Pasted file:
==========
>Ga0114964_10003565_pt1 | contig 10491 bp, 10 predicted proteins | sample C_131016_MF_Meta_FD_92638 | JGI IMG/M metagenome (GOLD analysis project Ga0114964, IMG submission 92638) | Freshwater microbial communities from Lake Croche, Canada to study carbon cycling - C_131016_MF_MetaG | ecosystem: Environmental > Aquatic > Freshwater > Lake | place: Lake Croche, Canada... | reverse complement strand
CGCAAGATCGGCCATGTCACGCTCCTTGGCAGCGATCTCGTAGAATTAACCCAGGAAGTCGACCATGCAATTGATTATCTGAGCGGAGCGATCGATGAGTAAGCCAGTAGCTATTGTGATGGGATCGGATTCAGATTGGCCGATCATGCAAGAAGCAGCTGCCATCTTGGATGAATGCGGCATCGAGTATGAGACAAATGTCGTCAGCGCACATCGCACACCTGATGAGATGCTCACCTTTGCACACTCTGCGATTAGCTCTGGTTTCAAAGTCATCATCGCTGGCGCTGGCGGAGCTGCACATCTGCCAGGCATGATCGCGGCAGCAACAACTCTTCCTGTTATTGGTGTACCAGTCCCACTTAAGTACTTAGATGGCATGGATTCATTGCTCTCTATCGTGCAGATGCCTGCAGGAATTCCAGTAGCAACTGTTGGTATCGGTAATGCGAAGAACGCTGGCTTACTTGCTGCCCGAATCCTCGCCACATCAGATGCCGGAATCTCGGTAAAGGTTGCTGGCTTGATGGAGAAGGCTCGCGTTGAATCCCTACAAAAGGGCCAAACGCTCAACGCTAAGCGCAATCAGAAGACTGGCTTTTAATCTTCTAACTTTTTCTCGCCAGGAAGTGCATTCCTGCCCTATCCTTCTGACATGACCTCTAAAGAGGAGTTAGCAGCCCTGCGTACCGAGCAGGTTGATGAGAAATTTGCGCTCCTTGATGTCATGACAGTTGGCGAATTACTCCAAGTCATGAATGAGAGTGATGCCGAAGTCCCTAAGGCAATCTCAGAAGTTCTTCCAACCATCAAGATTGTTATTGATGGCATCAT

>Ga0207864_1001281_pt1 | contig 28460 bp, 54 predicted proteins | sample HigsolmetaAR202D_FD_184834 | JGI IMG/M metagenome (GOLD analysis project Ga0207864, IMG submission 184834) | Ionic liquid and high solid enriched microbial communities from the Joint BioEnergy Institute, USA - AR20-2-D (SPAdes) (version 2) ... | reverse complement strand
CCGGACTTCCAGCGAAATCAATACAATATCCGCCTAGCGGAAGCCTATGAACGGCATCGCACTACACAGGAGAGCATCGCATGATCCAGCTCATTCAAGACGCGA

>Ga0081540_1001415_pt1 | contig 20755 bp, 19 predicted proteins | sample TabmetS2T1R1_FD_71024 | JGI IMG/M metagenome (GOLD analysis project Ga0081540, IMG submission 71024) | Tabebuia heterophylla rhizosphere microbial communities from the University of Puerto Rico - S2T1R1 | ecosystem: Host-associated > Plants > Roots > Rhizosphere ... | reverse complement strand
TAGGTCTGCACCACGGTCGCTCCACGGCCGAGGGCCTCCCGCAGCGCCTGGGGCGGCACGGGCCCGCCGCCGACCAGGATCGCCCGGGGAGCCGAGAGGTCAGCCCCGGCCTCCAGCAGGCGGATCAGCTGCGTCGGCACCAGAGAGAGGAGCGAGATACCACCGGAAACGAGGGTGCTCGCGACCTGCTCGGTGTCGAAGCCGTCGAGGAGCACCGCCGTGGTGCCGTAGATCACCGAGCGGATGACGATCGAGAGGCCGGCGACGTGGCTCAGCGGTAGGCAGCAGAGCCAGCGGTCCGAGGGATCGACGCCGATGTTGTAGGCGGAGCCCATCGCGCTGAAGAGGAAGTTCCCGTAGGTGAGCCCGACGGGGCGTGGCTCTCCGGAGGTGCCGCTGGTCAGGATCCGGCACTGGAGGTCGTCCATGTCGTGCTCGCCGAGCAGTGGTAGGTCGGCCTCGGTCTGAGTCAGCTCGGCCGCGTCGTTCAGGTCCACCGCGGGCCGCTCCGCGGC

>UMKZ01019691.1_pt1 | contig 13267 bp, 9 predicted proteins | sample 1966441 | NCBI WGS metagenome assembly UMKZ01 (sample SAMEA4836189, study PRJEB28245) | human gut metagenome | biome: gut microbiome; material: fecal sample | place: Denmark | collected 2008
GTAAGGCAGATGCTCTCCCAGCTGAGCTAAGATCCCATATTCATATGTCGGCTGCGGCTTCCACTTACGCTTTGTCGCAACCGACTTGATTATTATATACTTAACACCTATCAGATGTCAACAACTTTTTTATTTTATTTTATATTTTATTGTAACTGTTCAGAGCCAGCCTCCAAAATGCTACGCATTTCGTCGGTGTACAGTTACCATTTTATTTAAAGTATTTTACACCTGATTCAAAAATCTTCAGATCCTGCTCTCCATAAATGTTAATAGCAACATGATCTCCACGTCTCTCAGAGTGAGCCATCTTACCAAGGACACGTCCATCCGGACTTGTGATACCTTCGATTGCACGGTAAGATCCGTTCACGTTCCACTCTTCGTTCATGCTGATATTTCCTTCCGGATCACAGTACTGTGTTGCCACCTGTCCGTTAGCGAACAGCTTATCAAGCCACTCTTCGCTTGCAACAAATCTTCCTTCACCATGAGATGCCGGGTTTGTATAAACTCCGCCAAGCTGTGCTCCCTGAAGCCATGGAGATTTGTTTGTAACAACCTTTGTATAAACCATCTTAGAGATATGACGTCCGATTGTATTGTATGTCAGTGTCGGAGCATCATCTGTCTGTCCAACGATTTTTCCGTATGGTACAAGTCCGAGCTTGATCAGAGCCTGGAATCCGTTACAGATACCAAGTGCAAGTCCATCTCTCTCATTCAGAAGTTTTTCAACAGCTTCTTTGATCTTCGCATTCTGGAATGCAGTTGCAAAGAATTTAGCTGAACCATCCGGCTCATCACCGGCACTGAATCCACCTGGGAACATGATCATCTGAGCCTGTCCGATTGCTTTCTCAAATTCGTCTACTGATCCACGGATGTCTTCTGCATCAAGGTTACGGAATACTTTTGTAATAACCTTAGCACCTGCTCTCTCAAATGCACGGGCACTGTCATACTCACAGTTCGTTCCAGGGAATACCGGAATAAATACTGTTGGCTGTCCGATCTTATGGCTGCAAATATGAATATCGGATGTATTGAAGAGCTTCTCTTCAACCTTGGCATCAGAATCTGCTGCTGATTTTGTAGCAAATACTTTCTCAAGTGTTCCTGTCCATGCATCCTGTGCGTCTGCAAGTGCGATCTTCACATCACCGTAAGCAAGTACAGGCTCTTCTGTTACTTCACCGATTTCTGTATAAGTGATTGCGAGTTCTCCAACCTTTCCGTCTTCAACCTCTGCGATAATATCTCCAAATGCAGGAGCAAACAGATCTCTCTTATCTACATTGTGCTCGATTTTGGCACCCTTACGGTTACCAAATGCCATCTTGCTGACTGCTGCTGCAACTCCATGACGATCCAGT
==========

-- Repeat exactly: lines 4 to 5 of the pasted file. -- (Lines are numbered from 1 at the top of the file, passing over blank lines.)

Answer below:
CCGGACTTCCAGCGAAATCAATACAATATCCGCCTAGCGGAAGCCTATGAACGGCATCGCACTACACAGGAGAGCATCGCATGATCCAGCTCATTCAAGACGCGA

>Ga0081540_1001415_pt1 | contig 20755 bp, 19 predicted proteins | sample TabmetS2T1R1_FD_71024 | JGI IMG/M metagenome (GOLD analysis project Ga0081540, IMG submission 71024) | Tabebuia heterophylla rhizosphere microbial communities from the University of Puerto Rico - S2T1R1 | ecosystem: Host-associated > Plants > Roots > Rhizosphere ... | reverse complement strand